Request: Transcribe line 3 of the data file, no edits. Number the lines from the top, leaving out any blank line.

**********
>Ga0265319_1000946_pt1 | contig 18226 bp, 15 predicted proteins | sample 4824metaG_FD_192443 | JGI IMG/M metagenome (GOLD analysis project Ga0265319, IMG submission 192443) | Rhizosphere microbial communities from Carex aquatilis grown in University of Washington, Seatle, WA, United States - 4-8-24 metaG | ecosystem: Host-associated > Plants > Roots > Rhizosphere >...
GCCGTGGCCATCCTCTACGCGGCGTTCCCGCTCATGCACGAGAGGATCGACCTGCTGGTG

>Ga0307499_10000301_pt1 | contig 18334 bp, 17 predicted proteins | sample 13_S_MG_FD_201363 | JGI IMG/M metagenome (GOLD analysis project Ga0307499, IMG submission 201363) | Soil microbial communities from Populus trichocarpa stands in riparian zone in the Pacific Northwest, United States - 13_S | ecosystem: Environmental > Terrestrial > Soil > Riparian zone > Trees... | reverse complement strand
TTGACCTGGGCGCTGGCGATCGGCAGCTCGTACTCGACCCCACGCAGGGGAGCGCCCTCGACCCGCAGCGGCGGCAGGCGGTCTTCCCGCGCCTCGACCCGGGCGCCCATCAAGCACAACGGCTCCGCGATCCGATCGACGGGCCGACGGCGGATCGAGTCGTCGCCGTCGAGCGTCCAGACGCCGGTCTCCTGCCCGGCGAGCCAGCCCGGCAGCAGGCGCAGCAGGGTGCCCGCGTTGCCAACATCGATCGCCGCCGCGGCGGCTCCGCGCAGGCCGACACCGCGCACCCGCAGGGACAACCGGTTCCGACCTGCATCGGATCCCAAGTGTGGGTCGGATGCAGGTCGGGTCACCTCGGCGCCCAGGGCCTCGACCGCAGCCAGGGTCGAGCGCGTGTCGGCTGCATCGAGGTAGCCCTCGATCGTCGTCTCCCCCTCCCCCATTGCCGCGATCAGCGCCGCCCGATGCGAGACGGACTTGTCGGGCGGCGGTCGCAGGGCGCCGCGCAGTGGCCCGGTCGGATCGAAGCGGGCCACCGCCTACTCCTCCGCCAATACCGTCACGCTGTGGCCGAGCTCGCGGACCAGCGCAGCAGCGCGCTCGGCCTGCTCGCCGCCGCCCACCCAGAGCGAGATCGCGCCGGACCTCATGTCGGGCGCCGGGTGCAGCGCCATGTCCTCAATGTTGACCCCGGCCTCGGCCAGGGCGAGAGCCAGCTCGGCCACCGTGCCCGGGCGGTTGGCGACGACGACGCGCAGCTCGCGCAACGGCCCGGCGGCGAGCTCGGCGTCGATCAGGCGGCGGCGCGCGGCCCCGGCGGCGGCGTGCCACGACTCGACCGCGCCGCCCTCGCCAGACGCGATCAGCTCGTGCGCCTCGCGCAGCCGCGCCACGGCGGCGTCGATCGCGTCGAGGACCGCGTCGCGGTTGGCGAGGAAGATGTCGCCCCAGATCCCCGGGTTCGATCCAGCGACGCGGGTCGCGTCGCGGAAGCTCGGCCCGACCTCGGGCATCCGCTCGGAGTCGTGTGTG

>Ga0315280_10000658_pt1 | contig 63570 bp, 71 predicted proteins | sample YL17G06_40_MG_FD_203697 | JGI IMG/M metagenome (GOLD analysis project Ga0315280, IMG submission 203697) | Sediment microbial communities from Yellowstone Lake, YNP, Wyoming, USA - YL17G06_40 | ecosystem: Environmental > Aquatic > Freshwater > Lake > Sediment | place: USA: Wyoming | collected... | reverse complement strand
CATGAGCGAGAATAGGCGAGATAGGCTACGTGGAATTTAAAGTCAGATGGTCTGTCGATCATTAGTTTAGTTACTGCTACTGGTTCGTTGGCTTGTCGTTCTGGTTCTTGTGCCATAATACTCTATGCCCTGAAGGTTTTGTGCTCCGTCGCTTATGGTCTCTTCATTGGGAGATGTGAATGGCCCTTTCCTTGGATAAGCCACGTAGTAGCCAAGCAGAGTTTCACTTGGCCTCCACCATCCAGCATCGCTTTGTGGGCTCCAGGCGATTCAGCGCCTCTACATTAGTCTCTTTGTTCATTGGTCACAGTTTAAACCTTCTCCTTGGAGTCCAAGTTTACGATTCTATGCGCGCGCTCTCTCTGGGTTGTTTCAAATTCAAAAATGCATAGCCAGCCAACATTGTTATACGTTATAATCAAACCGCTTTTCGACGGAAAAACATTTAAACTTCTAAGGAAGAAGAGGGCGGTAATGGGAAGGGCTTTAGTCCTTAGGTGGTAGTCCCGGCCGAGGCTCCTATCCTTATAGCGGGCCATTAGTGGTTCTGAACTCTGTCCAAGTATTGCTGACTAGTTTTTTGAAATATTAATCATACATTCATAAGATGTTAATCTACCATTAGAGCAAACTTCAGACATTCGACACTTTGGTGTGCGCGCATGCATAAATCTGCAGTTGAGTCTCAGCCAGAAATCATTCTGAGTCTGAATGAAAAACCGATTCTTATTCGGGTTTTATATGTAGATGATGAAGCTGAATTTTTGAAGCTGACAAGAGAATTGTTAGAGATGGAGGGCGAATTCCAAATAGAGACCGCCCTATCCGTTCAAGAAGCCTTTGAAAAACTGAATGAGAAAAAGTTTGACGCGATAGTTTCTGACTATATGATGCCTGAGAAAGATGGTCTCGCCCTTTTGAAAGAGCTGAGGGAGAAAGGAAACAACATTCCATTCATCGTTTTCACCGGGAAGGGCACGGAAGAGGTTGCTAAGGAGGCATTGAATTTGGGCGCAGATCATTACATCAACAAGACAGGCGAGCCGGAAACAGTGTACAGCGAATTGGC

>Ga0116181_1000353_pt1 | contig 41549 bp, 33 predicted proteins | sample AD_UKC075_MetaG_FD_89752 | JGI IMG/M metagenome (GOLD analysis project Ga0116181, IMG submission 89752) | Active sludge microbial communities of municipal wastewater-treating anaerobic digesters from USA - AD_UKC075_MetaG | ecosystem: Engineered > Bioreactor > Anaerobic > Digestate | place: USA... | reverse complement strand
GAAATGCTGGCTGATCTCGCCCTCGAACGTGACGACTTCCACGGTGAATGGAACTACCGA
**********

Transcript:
>Ga0307499_10000301_pt1 | contig 18334 bp, 17 predicted proteins | sample 13_S_MG_FD_201363 | JGI IMG/M metagenome (GOLD analysis project Ga0307499, IMG submission 201363) | Soil microbial communities from Populus trichocarpa stands in riparian zone in the Pacific Northwest, United States - 13_S | ecosystem: Environmental > Terrestrial > Soil > Riparian zone > Trees... | reverse complement strand